View FrogLog 103 through the Issuu reader or download the PDF here.
News from the ASG
4 Amphibian Conservation – Call for Evidence
5 ASG/ARMI Seed Grant Award 2012
5 Lost Frogs update
6 Updated Regional Chairs 2012—2016
8 Survey: Joint Objectives in Disaster Risk Reduction and Environmental Conservation
8 Other Specialist Group News
9 New Special Alytes Issue on Amphibian Conservation
10 Amazing Species – A Call for Species Descriptions
11 A Survivor Against All Odds: A New Glass Frog from Manu National Park, Peru, Renews Hope for Amphibian Conservation
11 The Prince Charles Stream Tree Frog
12 TRENTO 2012 African Amphibian Working Group
14 Conservation of the Western Leopard Toad by a Dedicated Multi-Stakeholder Group in the City of Cape Town
17 Ex-situ Amphibian Conservation in Southern Africa
20 Uncovering New Sites of a Cryptic KwaZulu-Natal Endemic
22 Hluleka Nature Reserve: Unexpected Amphibian Diversity
24 Frogs About Town: Ecology and Conservation of Frogs in the Urban Habitats of South Africa
25 First New Frog Discovery for Angola in 40 Years
26 Sahonagasy.org: A Web Platform Implementing Information Management and Citizen-Science for the Conservation of Malagasy Amphibians
29 The Conservation Effort for Two Critically Endangered Amphibian Species of the Ankaratra Massif, Boophis williamsi and Mantidactylus pauliani
32 Ex-situ Amphibian Conservation in the Frog Capital of Madagascar
34 Save The Frogs! Ghana Spearheading Efforts to Create a New National Park for the Protection of the Critically Endangered Togo Slippery Frog (Conraua derooi)
36 Differences in the Effects of Selective Logging on Amphibian Assemblages in Three West African Forest Types
37 You can call them Snot Otters, but don’t call Hellbenders Extinct
38 Understanding the Impact of Chemical Pollution on Amphibians
Recent Publications 40 | Meetings 51 | Internships & Employment 51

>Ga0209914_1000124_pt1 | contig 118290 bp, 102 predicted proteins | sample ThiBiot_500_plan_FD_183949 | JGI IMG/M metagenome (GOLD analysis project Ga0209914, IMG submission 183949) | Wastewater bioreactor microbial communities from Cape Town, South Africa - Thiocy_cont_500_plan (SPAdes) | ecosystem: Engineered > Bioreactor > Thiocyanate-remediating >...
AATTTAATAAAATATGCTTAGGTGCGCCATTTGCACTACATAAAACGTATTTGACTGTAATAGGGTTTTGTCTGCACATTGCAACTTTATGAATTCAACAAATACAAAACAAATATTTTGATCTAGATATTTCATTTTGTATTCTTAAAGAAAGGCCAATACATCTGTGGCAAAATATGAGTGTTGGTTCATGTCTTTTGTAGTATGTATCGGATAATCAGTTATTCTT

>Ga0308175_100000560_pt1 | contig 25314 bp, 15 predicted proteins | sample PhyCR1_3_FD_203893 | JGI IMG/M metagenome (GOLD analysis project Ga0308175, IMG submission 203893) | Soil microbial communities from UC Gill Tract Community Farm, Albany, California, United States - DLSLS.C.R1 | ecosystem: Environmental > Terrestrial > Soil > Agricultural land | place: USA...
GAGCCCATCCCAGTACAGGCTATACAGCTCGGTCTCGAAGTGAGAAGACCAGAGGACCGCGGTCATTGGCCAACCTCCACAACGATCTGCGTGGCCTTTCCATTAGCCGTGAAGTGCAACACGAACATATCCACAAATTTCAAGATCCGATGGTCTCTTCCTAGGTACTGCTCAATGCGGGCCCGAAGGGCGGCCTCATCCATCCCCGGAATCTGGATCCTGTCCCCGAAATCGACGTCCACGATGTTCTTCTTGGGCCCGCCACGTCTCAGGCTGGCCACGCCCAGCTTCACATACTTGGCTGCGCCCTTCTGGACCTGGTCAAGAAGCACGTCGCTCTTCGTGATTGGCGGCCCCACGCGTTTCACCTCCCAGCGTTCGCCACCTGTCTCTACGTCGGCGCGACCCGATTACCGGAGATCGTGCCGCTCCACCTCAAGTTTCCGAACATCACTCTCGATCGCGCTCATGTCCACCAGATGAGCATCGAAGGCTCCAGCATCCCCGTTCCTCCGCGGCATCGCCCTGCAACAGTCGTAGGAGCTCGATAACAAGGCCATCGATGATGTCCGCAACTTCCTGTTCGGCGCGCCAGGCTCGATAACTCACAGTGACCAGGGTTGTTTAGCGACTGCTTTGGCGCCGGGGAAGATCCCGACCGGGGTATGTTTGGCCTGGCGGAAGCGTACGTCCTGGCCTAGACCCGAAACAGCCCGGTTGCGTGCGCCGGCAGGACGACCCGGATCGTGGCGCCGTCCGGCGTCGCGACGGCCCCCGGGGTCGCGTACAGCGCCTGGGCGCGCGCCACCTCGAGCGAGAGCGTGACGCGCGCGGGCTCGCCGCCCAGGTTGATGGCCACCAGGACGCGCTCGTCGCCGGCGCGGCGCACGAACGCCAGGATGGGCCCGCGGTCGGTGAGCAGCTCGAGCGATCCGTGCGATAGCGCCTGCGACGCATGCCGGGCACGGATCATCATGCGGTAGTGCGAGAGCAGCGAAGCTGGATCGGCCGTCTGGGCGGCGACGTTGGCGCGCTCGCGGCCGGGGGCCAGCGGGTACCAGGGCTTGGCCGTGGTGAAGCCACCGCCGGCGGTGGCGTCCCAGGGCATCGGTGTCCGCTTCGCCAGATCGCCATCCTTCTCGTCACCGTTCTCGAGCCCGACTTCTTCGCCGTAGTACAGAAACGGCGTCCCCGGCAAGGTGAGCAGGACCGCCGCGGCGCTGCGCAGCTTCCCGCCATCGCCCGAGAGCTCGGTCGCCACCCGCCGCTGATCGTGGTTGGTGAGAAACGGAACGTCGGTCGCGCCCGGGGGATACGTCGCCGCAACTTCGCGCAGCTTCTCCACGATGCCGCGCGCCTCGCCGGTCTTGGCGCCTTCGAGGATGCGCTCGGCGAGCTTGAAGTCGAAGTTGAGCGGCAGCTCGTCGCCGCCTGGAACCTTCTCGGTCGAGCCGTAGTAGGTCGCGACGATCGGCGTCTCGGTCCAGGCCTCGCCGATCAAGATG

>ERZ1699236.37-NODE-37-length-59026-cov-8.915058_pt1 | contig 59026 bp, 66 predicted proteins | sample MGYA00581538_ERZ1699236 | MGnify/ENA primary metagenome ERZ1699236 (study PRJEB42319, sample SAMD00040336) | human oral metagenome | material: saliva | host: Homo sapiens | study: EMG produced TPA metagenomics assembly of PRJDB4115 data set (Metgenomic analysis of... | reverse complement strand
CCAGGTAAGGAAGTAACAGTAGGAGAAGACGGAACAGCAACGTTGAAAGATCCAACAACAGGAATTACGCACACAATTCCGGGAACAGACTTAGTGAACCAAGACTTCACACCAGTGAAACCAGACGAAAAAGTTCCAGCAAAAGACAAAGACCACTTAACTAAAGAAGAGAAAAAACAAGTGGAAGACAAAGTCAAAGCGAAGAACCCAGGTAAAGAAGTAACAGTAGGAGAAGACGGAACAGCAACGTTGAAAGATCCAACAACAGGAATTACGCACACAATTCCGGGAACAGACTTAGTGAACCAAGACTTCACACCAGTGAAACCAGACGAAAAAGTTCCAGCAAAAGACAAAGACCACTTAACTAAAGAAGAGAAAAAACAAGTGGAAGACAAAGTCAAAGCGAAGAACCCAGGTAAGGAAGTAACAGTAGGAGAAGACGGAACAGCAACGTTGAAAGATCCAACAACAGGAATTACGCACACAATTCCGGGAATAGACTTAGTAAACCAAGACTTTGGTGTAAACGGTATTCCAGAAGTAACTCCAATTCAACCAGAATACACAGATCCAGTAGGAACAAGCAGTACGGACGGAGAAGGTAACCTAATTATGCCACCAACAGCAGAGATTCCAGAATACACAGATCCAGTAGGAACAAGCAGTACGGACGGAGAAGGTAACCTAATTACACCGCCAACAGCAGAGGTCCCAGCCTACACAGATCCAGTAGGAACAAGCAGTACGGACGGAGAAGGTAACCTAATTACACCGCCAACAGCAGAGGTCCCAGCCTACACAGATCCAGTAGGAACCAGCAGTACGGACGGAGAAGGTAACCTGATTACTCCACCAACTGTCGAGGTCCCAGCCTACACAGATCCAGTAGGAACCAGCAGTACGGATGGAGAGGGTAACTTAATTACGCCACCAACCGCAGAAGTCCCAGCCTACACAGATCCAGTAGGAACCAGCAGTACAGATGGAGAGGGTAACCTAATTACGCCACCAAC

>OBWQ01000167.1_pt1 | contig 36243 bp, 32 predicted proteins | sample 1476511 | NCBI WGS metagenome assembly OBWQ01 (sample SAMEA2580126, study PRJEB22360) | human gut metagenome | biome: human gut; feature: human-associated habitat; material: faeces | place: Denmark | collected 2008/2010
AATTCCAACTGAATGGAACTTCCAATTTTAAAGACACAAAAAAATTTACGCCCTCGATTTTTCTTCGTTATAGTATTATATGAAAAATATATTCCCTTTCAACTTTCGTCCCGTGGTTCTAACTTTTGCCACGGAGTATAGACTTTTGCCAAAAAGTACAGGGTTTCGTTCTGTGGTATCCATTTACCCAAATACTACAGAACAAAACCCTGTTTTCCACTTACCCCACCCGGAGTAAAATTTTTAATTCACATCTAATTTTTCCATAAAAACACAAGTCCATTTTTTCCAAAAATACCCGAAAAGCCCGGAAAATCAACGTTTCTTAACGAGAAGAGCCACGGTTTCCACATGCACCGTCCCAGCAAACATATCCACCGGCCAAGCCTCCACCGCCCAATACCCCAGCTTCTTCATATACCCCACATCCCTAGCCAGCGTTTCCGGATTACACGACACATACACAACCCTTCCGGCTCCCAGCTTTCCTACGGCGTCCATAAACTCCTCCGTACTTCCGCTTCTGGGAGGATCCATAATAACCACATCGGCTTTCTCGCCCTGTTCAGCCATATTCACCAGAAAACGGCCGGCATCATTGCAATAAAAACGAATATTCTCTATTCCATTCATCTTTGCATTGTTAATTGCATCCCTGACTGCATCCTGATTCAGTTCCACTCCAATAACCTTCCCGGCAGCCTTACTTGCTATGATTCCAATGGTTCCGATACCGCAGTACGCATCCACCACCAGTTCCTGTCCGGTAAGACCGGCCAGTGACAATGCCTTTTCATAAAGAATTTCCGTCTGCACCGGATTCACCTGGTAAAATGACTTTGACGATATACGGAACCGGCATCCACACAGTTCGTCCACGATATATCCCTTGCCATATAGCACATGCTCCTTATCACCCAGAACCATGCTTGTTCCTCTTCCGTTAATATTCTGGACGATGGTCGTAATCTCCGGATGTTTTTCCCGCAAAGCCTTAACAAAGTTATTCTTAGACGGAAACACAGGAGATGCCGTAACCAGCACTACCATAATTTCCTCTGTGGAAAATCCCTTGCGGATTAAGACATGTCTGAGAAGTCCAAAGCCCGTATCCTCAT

Funding Opportunities 52 | Author Instructions 56
It has been an exciting couple of months for the ASG since the last edition of FrogLog. We have been communicating extensively with our Regional Groups to identify Chairs that will act as ASG focal points for the next quadrennium (four year working period for the IUCN). Almost all groups now have Chairs in place and discussions have begun to identify priorities for each group. As this edition focuses on Sub-Saharan Africa we would like to highlight the new and continuing Chairs from this region. Mark-Oliver Rödel, who served during the last quadrennium, will be continuing to drive forward ASG activities in West Africa. For East Africa, David Moyer will be stepping down and in his place Co-Chairs Victor Wasonga and Simon Loader will be leading the efforts. For Southern Africa, Alan Channing will be handing over to John Measey, and in Madagascar Franco Andreone will be continuing in his Co-Chair role; however, Herilala Randriamahazo will be passing his responsibilities onto the former ASG Madagascar Executive Secretariat Nirhy Rabibisoa. The experience and energy that comes with this team is a great sign of the potential for amphibian conservation in Africa, and we very much look forward to working with everyone in the region. As you will see from the articles included in this edition, there are already many fantastic initiatives in place and plenty of opportunity for further partnerships and investments. We would like to take this opportunity to thank all of those who supported the ASG during the 2009-2012 quadrennium and welcome all the new Chairs for what we hope will be a very productive quadrennium.
In its capacity as a network the ASG strives to reach out to people and organizations working with amphibians to help build partnerships and share information. We are trying to do this in a number of ways, with the lead often coming from our members rather than the Executive Committee. The Amphibian Conservation special edition of Alytes (see page 9) is a great example of the type of material that can be produced through such collaborations. We encourage our members to read this edition to get a good sense of some current thinking within the community and hope it leads to constructive and lively debate. The Conservation Evidence initiative that is being run by the University of Cambridge is another great example of how we can come together as a community to share information to further amphibian conservation (please read the article on page 4 to find out how you can get involved in this ASG supported initiative).
As we move forward we will be sharing with you a range of different ideas and projects. How the ASG approaches these will be in direct response to member involvement. The ASG is not just a collection of people in appointed positions but a community, and as the Executive Committee we are here to help you meet your priorities as members.
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